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Chesterfield's Silverware A Bittersweet Success

Tuesday 27th March 2012
On Sunday, last season's League Two Champions met this season's table toppers as Chesterfield played Swindon Town in the final of the Johnstone's Paint Trophy. The final at Wembley marked the coming together of two teams who couldn't have suffered more differing fates over the last couple of years, and it just highlights the ups and downs that come with life in the Football League.

Last season, Chesterfield were the team to beat in League Two as they took the title, inspired by the goalscoring exploits of Craig Davies and Jack Lester, who netted nearly 40 times between them. However, the summer departure of Davies to Barnsley and a broken arm early in the season for Lester have seen the team struggle for goals and points and, ultimately, occupy the foot of the League One table for most of the season. It was, however, Lester's goals which helped John Sheridan's side reach the Trophy final.

For Swindon, however, the last two seasons have seen the club go from 90 minutes away from the Championship to now being in League Two. After losing the League One playoff final in 2010 to Millwall, they struggled to recapture the same form last season. Ultimately, their form tailed off dramatically after the January sale of Charlie Austin to Burnley and the Robins found themselves relegated to League Two. This season, however, has seen the club rebuild under Paolo di Canio and they find themselves top of the table as the season heads towards its conclusion.

Swindon headed into the game as favourites, despite their opponents competing at a higher level, and were stunned by the determined performance that the Spireites put in, as they battled hard for 90 minutes and came away with a result which everybody at the club should be very proud of. Swindon are a very good side, and one which should comfortably compete at a higher level next season. With that said, they will need to keep hold of their best players – something Chesterfield were not able to do when they went up.

Therefore Sheridan's side's victory is something of a bittersweet success. The 47-year-old has already said he'd swap the trophy for League One survival in a heartbeat, and is hoping Sunday's victory will inspire them to fight for survival. It won't be easy though, as they are currently seven points from safety with just eight games to play. They do, however, have a game in hand over Wycombe Wanderers, who currently occupy 20th place.

Swindon must take this defeat on the chin, dust themselves down, and simply carry on as they have been. They've looked sublime at times this season and will know that they are just a few victories away from returning to League One at the first attempt. As disappointed as Paulo di Canio is at not lifting the trophy on Sunday, I'm sure he'd much rather take defeat here and see his side lift the League Two title than take the trophy success and then not achieve promotion. That is not to say that the Johnstone's Paint Trophy is seen as unimportant by any means – for a lot of teams, it represents the only genuine chance of a trip to Wembley and some silverware – but success in the league is without a shadow of a doubt the most important thing for all the clubs in the Football League, and rightly so.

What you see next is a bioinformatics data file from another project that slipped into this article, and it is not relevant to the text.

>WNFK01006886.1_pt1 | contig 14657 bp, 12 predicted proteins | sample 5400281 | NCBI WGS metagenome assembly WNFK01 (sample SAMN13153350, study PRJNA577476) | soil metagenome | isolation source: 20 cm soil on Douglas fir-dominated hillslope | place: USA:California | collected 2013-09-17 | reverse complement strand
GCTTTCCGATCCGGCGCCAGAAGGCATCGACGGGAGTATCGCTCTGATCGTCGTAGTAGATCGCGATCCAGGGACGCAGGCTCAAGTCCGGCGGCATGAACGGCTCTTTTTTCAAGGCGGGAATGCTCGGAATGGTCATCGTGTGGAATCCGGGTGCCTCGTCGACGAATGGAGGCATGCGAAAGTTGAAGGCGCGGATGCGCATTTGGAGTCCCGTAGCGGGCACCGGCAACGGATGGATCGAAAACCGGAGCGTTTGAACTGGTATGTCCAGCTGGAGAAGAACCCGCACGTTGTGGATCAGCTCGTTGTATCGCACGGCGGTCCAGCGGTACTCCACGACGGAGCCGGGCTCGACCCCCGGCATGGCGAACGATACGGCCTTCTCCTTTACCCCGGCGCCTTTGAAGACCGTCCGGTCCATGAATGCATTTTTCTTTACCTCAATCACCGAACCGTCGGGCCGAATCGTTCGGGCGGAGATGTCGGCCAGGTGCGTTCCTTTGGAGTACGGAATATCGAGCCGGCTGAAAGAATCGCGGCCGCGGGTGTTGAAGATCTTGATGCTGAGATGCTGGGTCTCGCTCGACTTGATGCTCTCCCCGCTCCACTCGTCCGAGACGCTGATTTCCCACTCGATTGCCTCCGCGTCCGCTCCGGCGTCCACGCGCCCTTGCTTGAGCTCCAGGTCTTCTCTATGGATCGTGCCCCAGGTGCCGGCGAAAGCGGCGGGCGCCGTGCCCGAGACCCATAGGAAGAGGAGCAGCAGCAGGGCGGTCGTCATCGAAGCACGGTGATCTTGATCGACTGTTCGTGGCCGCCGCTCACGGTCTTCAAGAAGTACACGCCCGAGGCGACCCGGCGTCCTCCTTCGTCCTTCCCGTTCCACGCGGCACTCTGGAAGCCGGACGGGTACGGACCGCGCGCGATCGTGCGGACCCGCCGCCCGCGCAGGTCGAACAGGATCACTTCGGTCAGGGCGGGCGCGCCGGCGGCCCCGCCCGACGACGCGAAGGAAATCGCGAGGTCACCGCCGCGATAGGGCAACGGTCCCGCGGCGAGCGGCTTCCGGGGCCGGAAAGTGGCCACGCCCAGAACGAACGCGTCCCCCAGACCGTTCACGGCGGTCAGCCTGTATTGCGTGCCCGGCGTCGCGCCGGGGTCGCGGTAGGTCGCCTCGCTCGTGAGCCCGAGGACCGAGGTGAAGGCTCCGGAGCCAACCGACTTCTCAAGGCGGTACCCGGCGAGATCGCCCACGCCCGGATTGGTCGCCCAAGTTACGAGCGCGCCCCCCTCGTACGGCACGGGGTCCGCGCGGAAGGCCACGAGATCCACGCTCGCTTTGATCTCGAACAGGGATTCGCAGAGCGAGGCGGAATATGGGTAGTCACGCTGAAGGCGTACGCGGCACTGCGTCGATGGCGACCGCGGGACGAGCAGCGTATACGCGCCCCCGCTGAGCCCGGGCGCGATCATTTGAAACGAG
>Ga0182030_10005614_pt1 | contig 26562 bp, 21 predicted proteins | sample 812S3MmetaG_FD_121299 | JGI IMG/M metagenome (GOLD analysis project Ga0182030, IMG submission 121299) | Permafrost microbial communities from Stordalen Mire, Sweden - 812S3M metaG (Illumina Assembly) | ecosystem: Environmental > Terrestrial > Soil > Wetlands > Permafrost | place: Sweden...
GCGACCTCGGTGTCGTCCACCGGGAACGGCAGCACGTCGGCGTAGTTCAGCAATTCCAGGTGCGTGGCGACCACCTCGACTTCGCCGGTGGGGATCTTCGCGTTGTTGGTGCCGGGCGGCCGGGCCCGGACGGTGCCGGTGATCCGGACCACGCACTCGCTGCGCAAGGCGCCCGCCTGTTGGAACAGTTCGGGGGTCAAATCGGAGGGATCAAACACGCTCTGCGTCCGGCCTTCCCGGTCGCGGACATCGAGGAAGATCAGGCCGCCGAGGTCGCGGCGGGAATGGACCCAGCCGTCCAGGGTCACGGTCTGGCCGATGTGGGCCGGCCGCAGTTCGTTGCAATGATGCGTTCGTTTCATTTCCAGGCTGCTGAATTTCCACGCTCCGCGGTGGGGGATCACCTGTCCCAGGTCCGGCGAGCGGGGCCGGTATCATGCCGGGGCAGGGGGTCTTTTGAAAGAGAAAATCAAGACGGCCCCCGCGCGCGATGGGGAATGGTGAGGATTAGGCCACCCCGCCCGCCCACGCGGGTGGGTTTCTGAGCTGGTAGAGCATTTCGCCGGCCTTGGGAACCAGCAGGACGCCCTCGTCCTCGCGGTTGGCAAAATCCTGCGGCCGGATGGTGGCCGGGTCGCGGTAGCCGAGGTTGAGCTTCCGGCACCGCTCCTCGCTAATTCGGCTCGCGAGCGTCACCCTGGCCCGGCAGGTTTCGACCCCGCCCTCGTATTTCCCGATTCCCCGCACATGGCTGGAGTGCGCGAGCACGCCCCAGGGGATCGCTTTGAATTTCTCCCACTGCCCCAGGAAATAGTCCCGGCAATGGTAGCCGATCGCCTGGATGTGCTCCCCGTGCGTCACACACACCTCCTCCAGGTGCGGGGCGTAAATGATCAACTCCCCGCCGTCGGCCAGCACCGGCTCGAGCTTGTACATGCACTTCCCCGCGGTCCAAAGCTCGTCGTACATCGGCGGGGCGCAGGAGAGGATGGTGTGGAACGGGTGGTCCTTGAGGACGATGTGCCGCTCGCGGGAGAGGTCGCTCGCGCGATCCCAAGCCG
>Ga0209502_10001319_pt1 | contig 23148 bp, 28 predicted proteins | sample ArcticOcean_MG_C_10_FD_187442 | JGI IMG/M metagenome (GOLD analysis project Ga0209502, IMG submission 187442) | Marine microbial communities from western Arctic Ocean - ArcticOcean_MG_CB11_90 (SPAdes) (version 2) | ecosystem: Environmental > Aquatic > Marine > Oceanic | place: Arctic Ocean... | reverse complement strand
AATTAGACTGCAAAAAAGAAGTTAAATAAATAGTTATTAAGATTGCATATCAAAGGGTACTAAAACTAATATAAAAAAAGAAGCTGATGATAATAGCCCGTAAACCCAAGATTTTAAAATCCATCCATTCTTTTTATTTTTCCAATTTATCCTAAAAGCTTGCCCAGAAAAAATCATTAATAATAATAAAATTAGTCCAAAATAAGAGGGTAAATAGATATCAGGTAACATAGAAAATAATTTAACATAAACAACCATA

That constant striving for success comes at a cost, with Lee Bradbury the latest manager to lose his job after being dismissed by Bournemouth following a 1-0 defeat at Oldham Athletic. The result sees the Cherries drop to 13th in League One, 10 points off the playoff places after a run of form which had seen the side take just 8 of the last 30 points available. Bradbury's been a bit unlucky; he'd done a reasonable job following on from Eddie Howe who had performed miracles at the club before his departure to Burnley last term. But, success in the league is of paramount importance to every club in the league, and for Bournemouth, the failure to challenge for a playoff place this season, having made the top six last season, was deemed as a failure on the manager's part.

I have no doubt about the fact that he won't be the last man to lose his job this season, and indeed over the next few weeks I expect to see the usual managerial silly season. Now is the time that bpards of directors up and down the country begin to get ridiculously twitchy about their club's league status and start hitting the panic button with alarming regularity. Most of the time, sacking the boss with six or seven games to go simply doesn't work, as the new man in doesn't have the time to settle in.

The one notable exception to this, of course, was at Barnet last season. Giuliano Grazioli took charge for the final five games of the season and took the Bees from relegation dead-certs to the most unlikely of survivals, with Barnet having been in the bottom two for practically the entire season. This is, however, virtually a one-off occurrence, with history suggesting that a change of manager with just a handful of games left does little to change the fortunes of a club in trouble.
Bruce Halling
Bruce is a 24-year-old self-confessed Football League addict and author of the 'Road To The Promised Land' column. He is a passionate Southend United fan who has witnessed the Shrimpers' rise to the Championship as well as their more recent fall back to their current position in League Two. Though he doesn’t get to many games as a spectator, he has worked at Southend, Colchester United and now Queens Park Rangers as a steward, so is never too far away from the action on a matchday. Away from football, he is a Politics graduate and currently jobhunting. Follow Bruce on Twitter @brucehalling

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